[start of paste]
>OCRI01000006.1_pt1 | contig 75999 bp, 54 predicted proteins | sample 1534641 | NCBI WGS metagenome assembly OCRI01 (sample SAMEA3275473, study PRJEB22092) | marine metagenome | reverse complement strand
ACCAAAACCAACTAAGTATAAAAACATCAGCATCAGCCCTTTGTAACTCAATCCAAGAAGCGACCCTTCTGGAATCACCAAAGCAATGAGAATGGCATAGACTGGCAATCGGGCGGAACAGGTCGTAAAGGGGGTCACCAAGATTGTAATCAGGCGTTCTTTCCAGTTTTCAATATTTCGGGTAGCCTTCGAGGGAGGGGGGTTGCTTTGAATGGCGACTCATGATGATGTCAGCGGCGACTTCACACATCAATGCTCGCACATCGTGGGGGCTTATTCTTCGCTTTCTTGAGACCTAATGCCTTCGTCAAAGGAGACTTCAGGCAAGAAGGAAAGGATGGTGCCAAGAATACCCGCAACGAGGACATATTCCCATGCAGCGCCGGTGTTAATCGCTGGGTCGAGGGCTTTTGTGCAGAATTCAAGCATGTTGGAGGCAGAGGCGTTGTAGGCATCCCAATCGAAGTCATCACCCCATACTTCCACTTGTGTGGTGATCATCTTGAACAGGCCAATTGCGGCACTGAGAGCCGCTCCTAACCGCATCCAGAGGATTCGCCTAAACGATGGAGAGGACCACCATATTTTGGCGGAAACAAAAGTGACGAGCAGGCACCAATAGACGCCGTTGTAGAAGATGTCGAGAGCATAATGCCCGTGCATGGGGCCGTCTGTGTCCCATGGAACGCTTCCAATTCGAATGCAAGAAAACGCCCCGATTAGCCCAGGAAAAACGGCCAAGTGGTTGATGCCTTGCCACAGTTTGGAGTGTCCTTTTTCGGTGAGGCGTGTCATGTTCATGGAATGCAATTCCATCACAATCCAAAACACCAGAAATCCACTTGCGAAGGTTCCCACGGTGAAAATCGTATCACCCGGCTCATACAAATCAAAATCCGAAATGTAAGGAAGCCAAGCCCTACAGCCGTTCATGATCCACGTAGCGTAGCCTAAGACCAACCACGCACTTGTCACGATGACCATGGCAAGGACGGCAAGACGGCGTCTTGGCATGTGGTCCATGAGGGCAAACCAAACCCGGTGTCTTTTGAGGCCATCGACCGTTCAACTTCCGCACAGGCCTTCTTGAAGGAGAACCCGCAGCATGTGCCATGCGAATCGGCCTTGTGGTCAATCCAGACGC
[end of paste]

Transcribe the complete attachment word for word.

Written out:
>OCRI01000006.1_pt1 | contig 75999 bp, 54 predicted proteins | sample 1534641 | NCBI WGS metagenome assembly OCRI01 (sample SAMEA3275473, study PRJEB22092) | marine metagenome | reverse complement strand
ACCAAAACCAACTAAGTATAAAAACATCAGCATCAGCCCTTTGTAACTCAATCCAAGAAGCGACCCTTCTGGAATCACCAAAGCAATGAGAATGGCATAGACTGGCAATCGGGCGGAACAGGTCGTAAAGGGGGTCACCAAGATTGTAATCAGGCGTTCTTTCCAGTTTTCAATATTTCGGGTAGCCTTCGAGGGAGGGGGGTTGCTTTGAATGGCGACTCATGATGATGTCAGCGGCGACTTCACACATCAATGCTCGCACATCGTGGGGGCTTATTCTTCGCTTTCTTGAGACCTAATGCCTTCGTCAAAGGAGACTTCAGGCAAGAAGGAAAGGATGGTGCCAAGAATACCCGCAACGAGGACATATTCCCATGCAGCGCCGGTGTTAATCGCTGGGTCGAGGGCTTTTGTGCAGAATTCAAGCATGTTGGAGGCAGAGGCGTTGTAGGCATCCCAATCGAAGTCATCACCCCATACTTCCACTTGTGTGGTGATCATCTTGAACAGGCCAATTGCGGCACTGAGAGCCGCTCCTAACCGCATCCAGAGGATTCGCCTAAACGATGGAGAGGACCACCATATTTTGGCGGAAACAAAAGTGACGAGCAGGCACCAATAGACGCCGTTGTAGAAGATGTCGAGAGCATAATGCCCGTGCATGGGGCCGTCTGTGTCCCATGGAACGCTTCCAATTCGAATGCAAGAAAACGCCCCGATTAGCCCAGGAAAAACGGCCAAGTGGTTGATGCCTTGCCACAGTTTGGAGTGTCCTTTTTCGGTGAGGCGTGTCATGTTCATGGAATGCAATTCCATCACAATCCAAAACACCAGAAATCCACTTGCGAAGGTTCCCACGGTGAAAATCGTATCACCCGGCTCATACAAATCAAAATCCGAAATGTAAGGAAGCCAAGCCCTACAGCCGTTCATGATCCACGTAGCGTAGCCTAAGACCAACCACGCACTTGTCACGATGACCATGGCAAGGACGGCAAGACGGCGTCTTGGCATGTGGTCCATGAGGGCAAACCAAACCCGGTGTCTTTTGAGGCCATCGACCGTTCAACTTCCGCACAGGCCTTCTTGAAGGAGAACCCGCAGCATGTGCCATGCGAATCGGCCTTGTGGTCAATCCAGACGC